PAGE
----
Not only were parents concerned but the state of Jersey and national president of New Jersey-based UNICO were offended by the show and uncomfortable about the perceptions people were going to have after watching the show. Andre DiMino the president of UNICO was quoted saying that when he saw the promos for MTV’s new reality show, which promises to offer a peek into the lives of the “hottest, tannest, craziest Guidos,” he said he was offended. “Since this show has come out, I’ve received hundreds of e-mails from Italian-Americans, and even people who are not Italian-American, some Jewish Americans, who are disgusted,” said DiMino, who decried what he called decades of depictions of Italian-Americans as “either Mafiosos, buffoons, bimbos or bums” on TV and in movies. “No ethnic group should be treated this way. Just because these young people refer to each other this way [as ‘Guidos’] doesn’t make it proper.”(http://www.mtv.com/news/articles/1627353/jersey-shore-castmember-defends-show-against-detractors.jhtml) This is a great example of how this television text has influenced people’s perceptions of Italian-Americans and what the popular vacationing spot in Jersey is really like. Here is a clip that I found on youtube that goes into more detail in regards to the “guido” outrage.

Another example of  how the Jersey Shore was affecting people’s perception is when actress Alyssa Milano filmed a spoof of the Web Site Funny or Die. “In the spoof  she is filmed being made over “Jersey Shore” style–fake tan, big hair, gaudy clothing and at the end of the clip, a message flashes across the screen that says, “No wonder our perception of Jersey is distorted.””( http://racerelations.about.com/b/2009/12/23/public-outcry-against-jersey-shore-continues.htm)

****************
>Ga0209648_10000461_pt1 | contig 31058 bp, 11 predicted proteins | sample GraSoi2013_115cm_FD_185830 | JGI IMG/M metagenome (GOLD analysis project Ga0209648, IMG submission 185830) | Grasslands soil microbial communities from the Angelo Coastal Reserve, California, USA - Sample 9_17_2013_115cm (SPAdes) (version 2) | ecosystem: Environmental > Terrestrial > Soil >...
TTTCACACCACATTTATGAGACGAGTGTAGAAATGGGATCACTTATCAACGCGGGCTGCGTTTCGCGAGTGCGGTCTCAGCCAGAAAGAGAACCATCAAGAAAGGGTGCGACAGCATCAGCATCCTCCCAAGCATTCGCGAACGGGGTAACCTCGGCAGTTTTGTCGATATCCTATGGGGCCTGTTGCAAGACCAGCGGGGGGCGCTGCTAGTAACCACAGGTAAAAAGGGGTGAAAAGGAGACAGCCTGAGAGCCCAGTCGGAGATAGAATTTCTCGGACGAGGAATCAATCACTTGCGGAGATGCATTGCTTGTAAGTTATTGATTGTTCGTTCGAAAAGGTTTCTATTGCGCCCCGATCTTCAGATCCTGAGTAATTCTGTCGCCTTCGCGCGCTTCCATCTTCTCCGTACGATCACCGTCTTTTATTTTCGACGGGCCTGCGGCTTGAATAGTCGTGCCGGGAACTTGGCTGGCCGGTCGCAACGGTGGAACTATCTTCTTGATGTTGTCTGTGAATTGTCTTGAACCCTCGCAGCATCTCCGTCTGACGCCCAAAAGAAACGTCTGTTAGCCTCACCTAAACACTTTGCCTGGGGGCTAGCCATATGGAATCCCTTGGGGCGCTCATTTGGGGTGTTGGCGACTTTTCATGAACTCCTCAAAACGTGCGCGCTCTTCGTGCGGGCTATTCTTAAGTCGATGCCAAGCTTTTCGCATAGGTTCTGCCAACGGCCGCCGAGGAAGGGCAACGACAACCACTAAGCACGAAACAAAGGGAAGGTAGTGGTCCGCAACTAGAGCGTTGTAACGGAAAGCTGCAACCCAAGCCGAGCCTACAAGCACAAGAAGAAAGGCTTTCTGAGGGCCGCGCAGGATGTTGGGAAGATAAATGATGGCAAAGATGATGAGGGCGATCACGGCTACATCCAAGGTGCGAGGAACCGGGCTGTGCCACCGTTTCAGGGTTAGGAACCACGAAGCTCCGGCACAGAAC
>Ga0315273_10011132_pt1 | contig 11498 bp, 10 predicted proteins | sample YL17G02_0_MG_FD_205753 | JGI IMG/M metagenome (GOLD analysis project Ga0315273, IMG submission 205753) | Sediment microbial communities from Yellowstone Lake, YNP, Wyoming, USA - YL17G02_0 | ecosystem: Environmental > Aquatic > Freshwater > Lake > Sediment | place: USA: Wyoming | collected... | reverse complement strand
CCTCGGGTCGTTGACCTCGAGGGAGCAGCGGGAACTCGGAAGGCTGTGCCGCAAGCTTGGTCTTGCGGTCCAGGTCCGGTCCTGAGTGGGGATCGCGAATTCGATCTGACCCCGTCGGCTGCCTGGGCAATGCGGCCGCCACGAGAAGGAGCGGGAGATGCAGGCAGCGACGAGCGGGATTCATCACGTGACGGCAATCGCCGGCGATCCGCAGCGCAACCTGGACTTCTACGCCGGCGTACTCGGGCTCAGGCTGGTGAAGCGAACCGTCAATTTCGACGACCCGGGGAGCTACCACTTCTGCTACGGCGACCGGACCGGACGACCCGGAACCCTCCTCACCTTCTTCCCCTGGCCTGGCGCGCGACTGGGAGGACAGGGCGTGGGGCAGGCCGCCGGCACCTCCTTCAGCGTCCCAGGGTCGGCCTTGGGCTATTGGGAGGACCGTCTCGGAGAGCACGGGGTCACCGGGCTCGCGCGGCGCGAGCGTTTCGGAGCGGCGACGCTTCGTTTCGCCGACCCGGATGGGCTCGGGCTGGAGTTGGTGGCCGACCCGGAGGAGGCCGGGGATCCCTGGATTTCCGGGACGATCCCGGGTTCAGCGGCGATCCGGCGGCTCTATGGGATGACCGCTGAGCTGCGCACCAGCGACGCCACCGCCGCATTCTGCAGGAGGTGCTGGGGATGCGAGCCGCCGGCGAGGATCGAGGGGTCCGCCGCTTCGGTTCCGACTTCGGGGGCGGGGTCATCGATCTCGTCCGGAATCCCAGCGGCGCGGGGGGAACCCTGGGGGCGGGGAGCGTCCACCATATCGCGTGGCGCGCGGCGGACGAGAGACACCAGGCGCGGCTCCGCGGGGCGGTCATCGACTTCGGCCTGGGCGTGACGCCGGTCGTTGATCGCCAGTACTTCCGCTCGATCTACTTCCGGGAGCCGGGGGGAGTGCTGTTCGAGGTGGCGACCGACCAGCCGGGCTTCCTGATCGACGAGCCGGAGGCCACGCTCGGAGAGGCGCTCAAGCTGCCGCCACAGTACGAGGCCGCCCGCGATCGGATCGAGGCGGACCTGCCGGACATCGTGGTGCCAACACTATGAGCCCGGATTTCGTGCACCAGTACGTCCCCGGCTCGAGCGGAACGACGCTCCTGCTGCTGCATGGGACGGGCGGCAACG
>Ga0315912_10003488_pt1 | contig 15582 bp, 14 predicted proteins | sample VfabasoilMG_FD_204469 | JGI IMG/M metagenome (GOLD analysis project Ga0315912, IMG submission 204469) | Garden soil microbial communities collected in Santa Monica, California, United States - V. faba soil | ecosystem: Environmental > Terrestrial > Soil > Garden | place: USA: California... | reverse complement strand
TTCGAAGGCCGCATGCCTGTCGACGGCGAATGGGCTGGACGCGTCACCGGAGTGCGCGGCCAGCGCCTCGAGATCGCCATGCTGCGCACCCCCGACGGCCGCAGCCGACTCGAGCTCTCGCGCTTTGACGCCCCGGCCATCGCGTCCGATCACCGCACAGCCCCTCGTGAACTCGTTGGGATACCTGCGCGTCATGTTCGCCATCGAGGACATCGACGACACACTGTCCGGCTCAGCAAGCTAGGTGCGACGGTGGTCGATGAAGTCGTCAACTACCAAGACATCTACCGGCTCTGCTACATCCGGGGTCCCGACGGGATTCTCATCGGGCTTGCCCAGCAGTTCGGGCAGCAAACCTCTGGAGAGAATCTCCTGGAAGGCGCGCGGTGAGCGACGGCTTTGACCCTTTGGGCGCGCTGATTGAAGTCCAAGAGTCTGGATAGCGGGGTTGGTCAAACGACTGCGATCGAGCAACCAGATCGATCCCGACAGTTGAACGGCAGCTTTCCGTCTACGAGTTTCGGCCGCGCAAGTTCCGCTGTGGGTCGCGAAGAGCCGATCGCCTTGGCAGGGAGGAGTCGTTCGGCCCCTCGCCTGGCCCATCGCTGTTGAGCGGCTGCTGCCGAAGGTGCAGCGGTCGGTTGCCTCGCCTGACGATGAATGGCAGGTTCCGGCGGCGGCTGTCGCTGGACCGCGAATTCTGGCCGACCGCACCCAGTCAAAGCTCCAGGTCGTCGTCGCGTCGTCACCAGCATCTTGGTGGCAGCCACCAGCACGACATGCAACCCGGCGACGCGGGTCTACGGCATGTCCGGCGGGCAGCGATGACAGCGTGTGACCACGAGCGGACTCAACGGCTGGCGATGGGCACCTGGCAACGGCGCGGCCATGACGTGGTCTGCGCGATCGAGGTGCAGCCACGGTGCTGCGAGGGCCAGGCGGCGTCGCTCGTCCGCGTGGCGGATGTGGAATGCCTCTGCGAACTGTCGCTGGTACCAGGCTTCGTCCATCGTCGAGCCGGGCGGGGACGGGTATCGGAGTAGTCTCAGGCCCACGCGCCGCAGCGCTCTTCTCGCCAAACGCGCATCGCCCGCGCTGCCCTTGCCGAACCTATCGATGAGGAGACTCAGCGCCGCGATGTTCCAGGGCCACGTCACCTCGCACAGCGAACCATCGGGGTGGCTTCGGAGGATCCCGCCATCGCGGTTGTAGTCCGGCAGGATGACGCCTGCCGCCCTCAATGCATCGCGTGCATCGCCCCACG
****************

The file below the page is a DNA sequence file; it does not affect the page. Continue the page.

[http://www.funnyordie.com/videos/4d2ebc8f52/alyssa-milano-s-evolution-jersey-shore]

Those are just a few examples of the concerns in regards to the Jersey Shore when the television show came out. People truly believed that this show was going to shape our values and culture and that this show was going to ruin society and our children if they watched the show. Even with the show not intending to cause any harm or to do any damage it still influences its viewers with these concealed messages and is a source of cultural pedagogy. People who are not media literate unconsciously take in these messages and are prompted to act and behave as they see in the show. I’m not necessarily saying these are extreme behavior changes and that everyone who watched the show went tanning, moosed their hair, and was fist pumping in the clubs but with all media people are being influenced in some way or another, minor or major. It is important to take media criticism seriously because when you are aware of the true messages you are receiving from media then you have all the power to perceive it as you want.

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About ademsk1

Hi guys, my name is Alexa Demski. I am currently a junior at Towson University. I am an electronic media and film major on the radio/audio track with a masscomm minor on a journalism track. I am a member of the women's varsity lacrosse team at Towson, and aspire to be a sports broadcaster in the future.